U.S. President Joe Biden used last week’s Earth Day summit to reassert U.S. global climate leadership, pledging dramatic reductions in U.S. carbon emissions and encouraging ambitious commitments from other major emitters. After four wasted years under former President Donald Trump, U.S. climate policy is finally headed in the right direction. And not a moment too soon, given the accumulated stock of greenhouse gases already in the atmosphere. With less than a decade left to avoid a planetary catastrophe, Biden has reenergized hopes that the world can still meet the daunting Paris Agreement target of holding the rise in average global temperatures to 1.5 degrees Celsius.
The summit nonetheless leaves important, lingering questions, the most important of these being the feasibility and credibility of Biden’s plans. His topline commitment is to reduce U.S. greenhouse gas emissions by 50 to 52 percent from their 2005 levels by 2030. This new target is nearly double what then-President Barack Obama offered as the U.S. contribution to the Paris Agreement in 2015. The good news is that U.S. emissions have been declining. They were down 13 percent from the 2005 levels in 2019 and are estimated to have declined 21 percent from that baseline last year, thanks to the pandemic-induced recession. The bad news is that emissions are now rising as the U.S. economy recovers.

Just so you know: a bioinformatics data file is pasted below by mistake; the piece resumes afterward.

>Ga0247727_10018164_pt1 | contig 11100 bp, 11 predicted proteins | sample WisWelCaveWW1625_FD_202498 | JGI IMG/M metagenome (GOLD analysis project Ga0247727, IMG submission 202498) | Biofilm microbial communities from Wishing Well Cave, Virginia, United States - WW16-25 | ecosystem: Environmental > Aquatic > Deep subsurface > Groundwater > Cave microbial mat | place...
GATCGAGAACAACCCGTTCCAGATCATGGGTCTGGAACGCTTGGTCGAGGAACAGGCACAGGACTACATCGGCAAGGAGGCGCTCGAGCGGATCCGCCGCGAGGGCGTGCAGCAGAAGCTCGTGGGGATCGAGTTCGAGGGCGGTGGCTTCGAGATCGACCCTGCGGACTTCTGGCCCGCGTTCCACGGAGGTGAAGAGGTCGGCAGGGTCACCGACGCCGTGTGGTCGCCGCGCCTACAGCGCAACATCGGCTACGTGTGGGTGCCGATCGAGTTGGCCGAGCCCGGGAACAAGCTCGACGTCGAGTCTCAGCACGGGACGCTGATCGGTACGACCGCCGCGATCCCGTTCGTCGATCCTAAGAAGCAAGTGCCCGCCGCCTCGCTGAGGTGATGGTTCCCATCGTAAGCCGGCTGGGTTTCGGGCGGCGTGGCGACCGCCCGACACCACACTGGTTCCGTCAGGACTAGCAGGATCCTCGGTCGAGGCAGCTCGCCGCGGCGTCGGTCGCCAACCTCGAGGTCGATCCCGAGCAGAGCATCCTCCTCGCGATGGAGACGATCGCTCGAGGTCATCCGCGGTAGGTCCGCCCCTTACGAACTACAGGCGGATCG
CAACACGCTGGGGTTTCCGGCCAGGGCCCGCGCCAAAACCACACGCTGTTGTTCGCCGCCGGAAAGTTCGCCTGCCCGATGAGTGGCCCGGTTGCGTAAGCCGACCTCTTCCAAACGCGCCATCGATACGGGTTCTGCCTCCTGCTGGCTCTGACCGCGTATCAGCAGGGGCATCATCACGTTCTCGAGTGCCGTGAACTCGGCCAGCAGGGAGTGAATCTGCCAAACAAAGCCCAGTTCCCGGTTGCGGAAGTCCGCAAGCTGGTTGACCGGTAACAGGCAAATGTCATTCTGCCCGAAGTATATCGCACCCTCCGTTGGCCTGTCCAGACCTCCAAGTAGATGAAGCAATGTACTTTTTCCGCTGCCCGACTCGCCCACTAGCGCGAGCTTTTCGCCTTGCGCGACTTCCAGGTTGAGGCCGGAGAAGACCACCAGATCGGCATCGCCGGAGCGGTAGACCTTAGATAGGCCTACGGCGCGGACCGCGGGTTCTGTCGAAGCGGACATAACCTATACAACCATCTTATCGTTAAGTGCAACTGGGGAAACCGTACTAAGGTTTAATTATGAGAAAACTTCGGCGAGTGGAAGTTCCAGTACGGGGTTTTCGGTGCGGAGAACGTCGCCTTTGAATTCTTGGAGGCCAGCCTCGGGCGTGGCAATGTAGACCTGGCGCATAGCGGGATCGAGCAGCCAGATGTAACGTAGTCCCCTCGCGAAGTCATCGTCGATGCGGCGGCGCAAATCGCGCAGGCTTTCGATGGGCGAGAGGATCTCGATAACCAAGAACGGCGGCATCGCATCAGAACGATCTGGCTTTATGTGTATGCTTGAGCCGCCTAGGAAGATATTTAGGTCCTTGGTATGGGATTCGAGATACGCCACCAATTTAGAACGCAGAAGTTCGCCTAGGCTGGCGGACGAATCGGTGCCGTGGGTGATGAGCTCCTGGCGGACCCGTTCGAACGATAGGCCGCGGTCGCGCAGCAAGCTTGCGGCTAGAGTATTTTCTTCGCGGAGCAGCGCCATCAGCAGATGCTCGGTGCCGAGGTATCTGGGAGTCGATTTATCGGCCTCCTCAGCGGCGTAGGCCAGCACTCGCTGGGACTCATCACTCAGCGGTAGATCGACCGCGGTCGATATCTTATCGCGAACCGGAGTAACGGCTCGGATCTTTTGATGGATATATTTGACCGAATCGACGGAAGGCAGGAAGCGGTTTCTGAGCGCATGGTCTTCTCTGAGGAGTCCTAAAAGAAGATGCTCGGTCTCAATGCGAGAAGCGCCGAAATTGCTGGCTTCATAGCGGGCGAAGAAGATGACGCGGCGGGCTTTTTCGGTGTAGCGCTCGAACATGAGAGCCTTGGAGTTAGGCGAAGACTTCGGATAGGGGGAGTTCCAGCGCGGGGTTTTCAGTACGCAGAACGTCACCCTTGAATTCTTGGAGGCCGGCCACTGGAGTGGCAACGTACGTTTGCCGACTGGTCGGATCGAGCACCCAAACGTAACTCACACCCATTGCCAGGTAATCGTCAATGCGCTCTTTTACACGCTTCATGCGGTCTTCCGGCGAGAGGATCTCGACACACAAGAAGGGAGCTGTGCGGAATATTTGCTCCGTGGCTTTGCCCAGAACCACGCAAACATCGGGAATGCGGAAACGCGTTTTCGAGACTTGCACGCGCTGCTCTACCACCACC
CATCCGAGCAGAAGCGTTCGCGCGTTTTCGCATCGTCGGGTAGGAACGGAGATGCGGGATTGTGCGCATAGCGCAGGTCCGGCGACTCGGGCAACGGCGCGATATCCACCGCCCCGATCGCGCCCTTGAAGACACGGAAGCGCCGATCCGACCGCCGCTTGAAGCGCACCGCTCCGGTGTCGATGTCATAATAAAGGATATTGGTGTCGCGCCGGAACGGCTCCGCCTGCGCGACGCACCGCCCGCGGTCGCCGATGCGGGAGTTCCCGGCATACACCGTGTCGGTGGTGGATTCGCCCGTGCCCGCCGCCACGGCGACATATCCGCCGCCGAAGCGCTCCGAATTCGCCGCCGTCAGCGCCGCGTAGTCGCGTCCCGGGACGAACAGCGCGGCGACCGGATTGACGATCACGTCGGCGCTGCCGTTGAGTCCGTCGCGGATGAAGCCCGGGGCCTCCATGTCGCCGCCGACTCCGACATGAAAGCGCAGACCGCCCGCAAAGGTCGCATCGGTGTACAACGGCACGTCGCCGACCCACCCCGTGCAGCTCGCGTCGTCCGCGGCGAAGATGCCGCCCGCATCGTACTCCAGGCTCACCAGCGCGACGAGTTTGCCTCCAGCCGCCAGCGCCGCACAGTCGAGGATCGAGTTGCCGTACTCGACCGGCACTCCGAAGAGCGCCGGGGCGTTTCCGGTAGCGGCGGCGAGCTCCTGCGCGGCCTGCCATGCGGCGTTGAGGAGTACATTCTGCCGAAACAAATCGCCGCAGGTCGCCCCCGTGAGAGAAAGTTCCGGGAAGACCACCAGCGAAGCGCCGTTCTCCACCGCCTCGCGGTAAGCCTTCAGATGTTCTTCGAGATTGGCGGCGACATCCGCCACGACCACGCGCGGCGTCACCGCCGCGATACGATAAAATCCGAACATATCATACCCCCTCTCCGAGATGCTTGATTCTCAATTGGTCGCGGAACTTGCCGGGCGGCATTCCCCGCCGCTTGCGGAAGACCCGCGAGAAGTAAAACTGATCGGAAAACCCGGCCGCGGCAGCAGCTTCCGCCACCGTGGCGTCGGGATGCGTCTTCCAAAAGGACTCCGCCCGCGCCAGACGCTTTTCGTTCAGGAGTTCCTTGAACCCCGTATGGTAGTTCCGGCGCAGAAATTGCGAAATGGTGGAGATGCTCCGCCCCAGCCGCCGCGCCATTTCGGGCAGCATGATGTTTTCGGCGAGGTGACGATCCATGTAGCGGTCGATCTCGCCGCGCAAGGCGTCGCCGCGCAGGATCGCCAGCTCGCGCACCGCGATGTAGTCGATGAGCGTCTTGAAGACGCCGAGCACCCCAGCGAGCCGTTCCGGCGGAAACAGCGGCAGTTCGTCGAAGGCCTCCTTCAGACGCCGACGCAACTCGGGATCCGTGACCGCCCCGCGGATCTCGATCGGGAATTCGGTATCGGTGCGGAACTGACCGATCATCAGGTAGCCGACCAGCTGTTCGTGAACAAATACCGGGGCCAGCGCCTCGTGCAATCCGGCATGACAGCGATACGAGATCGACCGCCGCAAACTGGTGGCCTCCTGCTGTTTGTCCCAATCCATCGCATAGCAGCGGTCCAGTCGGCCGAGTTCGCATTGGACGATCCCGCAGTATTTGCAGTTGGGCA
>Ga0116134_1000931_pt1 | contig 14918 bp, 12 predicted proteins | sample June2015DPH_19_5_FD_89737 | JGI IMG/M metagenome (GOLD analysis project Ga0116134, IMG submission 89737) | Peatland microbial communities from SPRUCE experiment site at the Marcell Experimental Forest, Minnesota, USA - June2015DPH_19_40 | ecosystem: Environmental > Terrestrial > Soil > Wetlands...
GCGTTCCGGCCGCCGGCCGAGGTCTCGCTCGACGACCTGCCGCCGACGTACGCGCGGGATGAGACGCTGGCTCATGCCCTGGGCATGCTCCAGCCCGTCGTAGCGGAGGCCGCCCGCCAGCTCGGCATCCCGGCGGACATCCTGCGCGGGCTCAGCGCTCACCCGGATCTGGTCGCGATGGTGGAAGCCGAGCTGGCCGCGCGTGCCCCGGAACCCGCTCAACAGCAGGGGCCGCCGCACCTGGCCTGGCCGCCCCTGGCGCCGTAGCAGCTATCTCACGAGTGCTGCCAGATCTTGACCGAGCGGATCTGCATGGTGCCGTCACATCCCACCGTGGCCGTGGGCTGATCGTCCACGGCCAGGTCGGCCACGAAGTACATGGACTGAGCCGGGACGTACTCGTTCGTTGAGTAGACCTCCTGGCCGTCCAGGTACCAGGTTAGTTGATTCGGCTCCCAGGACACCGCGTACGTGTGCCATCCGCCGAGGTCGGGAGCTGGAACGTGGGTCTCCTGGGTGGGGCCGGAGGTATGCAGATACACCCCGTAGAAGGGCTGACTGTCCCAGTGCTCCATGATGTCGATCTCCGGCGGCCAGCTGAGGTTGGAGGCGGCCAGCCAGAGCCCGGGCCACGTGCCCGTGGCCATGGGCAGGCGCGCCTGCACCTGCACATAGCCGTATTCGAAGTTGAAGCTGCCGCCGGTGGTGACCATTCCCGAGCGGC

Many climate experts believe the U.S. can meet Biden’s target through a combination of new regulations, economic incentives and the rapid deployment of green technologies. But achieving it will require a national mobilization that makes the Manhattan Project look like an elementary school science fair. It implies a root and branch transformation of the U.S. economy and American society in only nine years, encompassing among other things a sweeping shift from fossil fuels to alternative energy sources; an overhaul of existing electricity generation and distribution networks; the adoption of more climate-friendly industrial, manufacturing and agricultural practices; massive investments in more efficient transportation, including electric vehicles; wholesale retrofitting of existing buildings; and widespread changes in consumer behavior. Nothing of this magnitude has ever been attempted.